This Article examines the role of religious law in constitutionalism by focusing on Egypt and Tunisia as two main case studies: Egypt is an example of the so-called 'Islamic constitutionalism' and Tunisia is an example of a more secular variety. Both cases are analyzed against the backdrop of U.S. constitutional theory and law. I begin by rejecting conceptualist approaches which focus on abstract concepts in order to assess the compatibility of religion, like Islam, with democracy. I show the futility of this kind of debate through a comparison to American debates between 'living constitutionalists' and 'originalists.' I then elaborate a pragmatic account that assesses the consequences of different institutional arrangements.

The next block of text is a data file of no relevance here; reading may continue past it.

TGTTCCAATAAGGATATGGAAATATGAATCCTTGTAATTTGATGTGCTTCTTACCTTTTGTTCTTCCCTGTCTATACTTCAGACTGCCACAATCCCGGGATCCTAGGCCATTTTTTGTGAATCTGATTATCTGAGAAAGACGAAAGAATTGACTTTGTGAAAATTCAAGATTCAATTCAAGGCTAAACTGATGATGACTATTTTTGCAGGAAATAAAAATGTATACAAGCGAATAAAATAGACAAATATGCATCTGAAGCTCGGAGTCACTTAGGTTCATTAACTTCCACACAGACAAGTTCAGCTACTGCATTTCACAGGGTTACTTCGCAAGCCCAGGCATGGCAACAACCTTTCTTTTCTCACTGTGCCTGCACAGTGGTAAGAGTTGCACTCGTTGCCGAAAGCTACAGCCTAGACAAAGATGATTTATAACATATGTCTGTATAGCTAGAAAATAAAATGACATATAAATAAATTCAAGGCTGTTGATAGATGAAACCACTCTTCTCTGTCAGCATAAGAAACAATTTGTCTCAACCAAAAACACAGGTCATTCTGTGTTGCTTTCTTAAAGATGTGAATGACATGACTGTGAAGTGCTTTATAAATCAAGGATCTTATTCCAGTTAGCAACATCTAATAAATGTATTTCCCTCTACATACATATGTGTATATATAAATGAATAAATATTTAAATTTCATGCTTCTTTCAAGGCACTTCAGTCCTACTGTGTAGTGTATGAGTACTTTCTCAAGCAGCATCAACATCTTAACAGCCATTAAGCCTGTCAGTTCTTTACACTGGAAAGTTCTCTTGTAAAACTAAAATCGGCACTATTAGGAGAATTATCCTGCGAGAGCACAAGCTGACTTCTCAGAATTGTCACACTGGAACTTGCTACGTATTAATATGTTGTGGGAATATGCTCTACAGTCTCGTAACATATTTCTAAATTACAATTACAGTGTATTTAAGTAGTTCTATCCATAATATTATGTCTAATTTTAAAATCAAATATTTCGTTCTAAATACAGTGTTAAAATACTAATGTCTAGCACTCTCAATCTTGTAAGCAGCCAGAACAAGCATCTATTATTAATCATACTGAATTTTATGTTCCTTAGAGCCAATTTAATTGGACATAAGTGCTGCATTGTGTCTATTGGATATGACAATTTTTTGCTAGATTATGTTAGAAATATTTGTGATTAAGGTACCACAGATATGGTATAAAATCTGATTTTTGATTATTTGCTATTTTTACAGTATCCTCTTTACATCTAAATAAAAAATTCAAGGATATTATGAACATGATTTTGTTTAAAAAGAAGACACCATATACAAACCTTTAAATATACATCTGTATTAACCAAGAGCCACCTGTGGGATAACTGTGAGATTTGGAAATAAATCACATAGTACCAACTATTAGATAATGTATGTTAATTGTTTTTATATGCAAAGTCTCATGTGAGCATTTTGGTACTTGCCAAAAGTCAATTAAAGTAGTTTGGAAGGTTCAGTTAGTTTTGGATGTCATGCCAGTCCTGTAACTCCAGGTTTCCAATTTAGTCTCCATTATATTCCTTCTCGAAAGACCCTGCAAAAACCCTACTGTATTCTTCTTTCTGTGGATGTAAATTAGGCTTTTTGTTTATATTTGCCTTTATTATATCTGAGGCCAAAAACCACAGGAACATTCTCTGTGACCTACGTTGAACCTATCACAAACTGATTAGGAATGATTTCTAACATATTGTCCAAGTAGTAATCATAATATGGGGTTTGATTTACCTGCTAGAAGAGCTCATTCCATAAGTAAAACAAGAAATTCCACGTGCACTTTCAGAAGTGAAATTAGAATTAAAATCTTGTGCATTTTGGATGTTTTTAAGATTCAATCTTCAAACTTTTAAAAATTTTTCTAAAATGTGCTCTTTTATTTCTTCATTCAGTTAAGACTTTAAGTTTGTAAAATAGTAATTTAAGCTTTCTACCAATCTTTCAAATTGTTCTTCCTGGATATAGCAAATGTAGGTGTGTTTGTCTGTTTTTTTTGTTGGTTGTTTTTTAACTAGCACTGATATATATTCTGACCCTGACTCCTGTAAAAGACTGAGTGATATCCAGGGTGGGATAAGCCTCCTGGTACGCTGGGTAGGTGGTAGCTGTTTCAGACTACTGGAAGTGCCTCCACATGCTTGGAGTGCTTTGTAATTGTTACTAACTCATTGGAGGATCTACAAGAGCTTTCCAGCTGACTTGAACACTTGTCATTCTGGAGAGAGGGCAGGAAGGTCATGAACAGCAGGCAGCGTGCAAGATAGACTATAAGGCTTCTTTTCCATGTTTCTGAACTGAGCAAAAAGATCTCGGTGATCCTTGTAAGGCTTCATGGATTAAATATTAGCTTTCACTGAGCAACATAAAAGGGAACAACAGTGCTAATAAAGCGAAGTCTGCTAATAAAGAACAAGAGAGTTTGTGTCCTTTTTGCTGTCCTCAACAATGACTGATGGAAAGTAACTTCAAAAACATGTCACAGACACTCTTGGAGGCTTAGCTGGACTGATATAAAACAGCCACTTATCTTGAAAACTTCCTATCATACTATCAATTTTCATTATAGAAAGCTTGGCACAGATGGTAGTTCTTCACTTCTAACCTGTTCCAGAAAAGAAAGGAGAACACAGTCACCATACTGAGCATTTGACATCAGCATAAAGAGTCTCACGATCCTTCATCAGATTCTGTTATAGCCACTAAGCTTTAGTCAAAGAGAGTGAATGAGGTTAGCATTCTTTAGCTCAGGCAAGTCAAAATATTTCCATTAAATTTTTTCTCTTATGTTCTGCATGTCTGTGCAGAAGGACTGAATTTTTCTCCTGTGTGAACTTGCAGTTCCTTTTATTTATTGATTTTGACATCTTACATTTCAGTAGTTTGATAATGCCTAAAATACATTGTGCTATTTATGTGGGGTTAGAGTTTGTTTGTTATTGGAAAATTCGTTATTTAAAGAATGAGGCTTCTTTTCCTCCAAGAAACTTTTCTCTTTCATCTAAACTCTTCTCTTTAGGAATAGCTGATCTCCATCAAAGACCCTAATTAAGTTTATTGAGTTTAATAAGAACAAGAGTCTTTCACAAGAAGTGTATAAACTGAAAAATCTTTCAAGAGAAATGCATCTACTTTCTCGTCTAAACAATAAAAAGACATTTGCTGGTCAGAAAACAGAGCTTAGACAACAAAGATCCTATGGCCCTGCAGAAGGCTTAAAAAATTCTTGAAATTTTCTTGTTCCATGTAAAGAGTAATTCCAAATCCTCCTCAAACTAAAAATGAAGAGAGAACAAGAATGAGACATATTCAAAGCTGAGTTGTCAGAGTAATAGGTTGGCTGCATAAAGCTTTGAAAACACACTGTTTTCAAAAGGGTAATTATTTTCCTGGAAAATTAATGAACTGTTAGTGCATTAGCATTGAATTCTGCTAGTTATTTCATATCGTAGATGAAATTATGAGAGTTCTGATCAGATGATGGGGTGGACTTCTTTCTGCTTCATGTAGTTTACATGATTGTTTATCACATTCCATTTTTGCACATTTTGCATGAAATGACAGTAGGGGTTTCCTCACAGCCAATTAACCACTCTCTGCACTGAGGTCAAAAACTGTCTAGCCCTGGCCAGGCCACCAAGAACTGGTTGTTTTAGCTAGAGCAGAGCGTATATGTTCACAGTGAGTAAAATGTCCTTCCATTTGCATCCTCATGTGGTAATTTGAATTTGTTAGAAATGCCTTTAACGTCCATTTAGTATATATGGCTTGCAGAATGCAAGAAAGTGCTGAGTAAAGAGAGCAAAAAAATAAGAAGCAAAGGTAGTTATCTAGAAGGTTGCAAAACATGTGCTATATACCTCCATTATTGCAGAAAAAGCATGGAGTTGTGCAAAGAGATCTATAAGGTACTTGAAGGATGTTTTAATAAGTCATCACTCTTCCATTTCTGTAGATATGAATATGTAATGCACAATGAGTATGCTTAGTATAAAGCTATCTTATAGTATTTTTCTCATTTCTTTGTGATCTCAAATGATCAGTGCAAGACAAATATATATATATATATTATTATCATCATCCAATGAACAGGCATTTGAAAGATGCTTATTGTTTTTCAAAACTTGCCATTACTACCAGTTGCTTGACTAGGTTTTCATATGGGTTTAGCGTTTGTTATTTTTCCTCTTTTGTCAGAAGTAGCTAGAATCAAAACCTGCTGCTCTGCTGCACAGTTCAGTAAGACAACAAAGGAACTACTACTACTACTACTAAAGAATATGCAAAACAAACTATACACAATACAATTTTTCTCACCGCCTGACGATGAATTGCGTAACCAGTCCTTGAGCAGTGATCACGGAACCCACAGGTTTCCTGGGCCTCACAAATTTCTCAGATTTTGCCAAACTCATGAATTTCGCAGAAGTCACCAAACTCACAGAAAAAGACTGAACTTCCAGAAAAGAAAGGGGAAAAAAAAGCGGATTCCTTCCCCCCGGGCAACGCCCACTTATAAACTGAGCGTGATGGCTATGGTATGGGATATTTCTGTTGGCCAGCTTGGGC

Religion and Constitutionalism: Lessons from American and Islamic Constitutionalism,
Emory Int'l L. Rev.
Available at: https://scholarlycommons.law.emory.edu/eilr/vol28/iss1/9